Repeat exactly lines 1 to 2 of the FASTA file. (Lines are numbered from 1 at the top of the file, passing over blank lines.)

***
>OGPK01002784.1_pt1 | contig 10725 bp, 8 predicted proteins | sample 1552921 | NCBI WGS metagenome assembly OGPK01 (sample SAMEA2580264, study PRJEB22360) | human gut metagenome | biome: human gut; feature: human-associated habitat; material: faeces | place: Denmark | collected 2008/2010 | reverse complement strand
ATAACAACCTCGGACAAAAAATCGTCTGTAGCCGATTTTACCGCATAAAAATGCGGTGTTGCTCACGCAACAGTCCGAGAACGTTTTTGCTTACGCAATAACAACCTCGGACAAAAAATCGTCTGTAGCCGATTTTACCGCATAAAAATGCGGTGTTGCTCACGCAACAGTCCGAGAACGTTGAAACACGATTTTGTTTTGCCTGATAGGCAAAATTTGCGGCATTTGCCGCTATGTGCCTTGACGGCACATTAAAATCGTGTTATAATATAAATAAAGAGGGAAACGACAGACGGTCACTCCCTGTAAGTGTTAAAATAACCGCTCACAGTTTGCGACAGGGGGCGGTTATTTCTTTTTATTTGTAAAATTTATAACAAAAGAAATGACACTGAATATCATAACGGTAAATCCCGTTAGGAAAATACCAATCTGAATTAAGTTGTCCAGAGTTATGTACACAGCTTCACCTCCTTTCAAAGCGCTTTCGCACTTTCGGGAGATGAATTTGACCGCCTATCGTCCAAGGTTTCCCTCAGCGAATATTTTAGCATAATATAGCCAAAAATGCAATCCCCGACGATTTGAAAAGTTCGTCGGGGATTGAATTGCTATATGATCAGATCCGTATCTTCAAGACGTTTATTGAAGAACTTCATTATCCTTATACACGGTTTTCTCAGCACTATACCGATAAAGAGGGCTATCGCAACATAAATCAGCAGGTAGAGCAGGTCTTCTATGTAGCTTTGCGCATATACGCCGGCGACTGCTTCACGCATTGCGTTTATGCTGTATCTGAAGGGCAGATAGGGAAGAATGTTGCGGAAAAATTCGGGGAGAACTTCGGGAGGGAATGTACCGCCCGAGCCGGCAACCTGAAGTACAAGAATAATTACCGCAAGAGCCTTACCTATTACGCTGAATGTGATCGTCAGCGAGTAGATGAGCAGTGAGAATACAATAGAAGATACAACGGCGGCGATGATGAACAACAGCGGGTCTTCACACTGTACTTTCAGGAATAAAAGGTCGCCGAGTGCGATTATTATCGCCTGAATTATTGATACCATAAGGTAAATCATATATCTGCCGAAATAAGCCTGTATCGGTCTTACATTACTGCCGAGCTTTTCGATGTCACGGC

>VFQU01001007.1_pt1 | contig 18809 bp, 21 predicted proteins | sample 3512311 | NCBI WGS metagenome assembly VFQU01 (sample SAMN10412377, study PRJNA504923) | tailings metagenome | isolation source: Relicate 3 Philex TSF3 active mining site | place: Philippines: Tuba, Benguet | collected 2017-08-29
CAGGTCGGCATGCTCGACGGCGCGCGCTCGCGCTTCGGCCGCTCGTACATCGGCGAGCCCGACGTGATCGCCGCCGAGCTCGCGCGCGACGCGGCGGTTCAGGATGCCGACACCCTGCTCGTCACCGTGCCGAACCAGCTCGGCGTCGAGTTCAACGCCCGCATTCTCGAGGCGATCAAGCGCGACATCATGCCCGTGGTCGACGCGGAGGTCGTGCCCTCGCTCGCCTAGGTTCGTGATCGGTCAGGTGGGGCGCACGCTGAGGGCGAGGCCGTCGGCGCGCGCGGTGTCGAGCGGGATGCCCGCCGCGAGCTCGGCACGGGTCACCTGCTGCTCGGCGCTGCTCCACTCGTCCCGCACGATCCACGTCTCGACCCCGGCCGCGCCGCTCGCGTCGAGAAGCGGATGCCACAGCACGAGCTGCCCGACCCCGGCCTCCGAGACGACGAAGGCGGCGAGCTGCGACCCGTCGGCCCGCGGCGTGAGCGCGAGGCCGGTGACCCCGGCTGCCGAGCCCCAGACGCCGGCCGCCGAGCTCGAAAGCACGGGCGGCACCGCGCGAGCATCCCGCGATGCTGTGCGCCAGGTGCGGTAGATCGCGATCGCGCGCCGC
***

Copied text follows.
>OGPK01002784.1_pt1 | contig 10725 bp, 8 predicted proteins | sample 1552921 | NCBI WGS metagenome assembly OGPK01 (sample SAMEA2580264, study PRJEB22360) | human gut metagenome | biome: human gut; feature: human-associated habitat; material: faeces | place: Denmark | collected 2008/2010 | reverse complement strand
ATAACAACCTCGGACAAAAAATCGTCTGTAGCCGATTTTACCGCATAAAAATGCGGTGTTGCTCACGCAACAGTCCGAGAACGTTTTTGCTTACGCAATAACAACCTCGGACAAAAAATCGTCTGTAGCCGATTTTACCGCATAAAAATGCGGTGTTGCTCACGCAACAGTCCGAGAACGTTGAAACACGATTTTGTTTTGCCTGATAGGCAAAATTTGCGGCATTTGCCGCTATGTGCCTTGACGGCACATTAAAATCGTGTTATAATATAAATAAAGAGGGAAACGACAGACGGTCACTCCCTGTAAGTGTTAAAATAACCGCTCACAGTTTGCGACAGGGGGCGGTTATTTCTTTTTATTTGTAAAATTTATAACAAAAGAAATGACACTGAATATCATAACGGTAAATCCCGTTAGGAAAATACCAATCTGAATTAAGTTGTCCAGAGTTATGTACACAGCTTCACCTCCTTTCAAAGCGCTTTCGCACTTTCGGGAGATGAATTTGACCGCCTATCGTCCAAGGTTTCCCTCAGCGAATATTTTAGCATAATATAGCCAAAAATGCAATCCCCGACGATTTGAAAAGTTCGTCGGGGATTGAATTGCTATATGATCAGATCCGTATCTTCAAGACGTTTATTGAAGAACTTCATTATCCTTATACACGGTTTTCTCAGCACTATACCGATAAAGAGGGCTATCGCAACATAAATCAGCAGGTAGAGCAGGTCTTCTATGTAGCTTTGCGCATATACGCCGGCGACTGCTTCACGCATTGCGTTTATGCTGTATCTGAAGGGCAGATAGGGAAGAATGTTGCGGAAAAATTCGGGGAGAACTTCGGGAGGGAATGTACCGCCCGAGCCGGCAACCTGAAGTACAAGAATAATTACCGCAAGAGCCTTACCTATTACGCTGAATGTGATCGTCAGCGAGTAGATGAGCAGTGAGAATACAATAGAAGATACAACGGCGGCGATGATGAACAACAGCGGGTCTTCACACTGTACTTTCAGGAATAAAAGGTCGCCGAGTGCGATTATTATCGCCTGAATTATTGATACCATAAGGTAAATCATATATCTGCCGAAATAAGCCTGTATCGGTCTTACATTACTGCCGAGCTTTTCGATGTCACGGC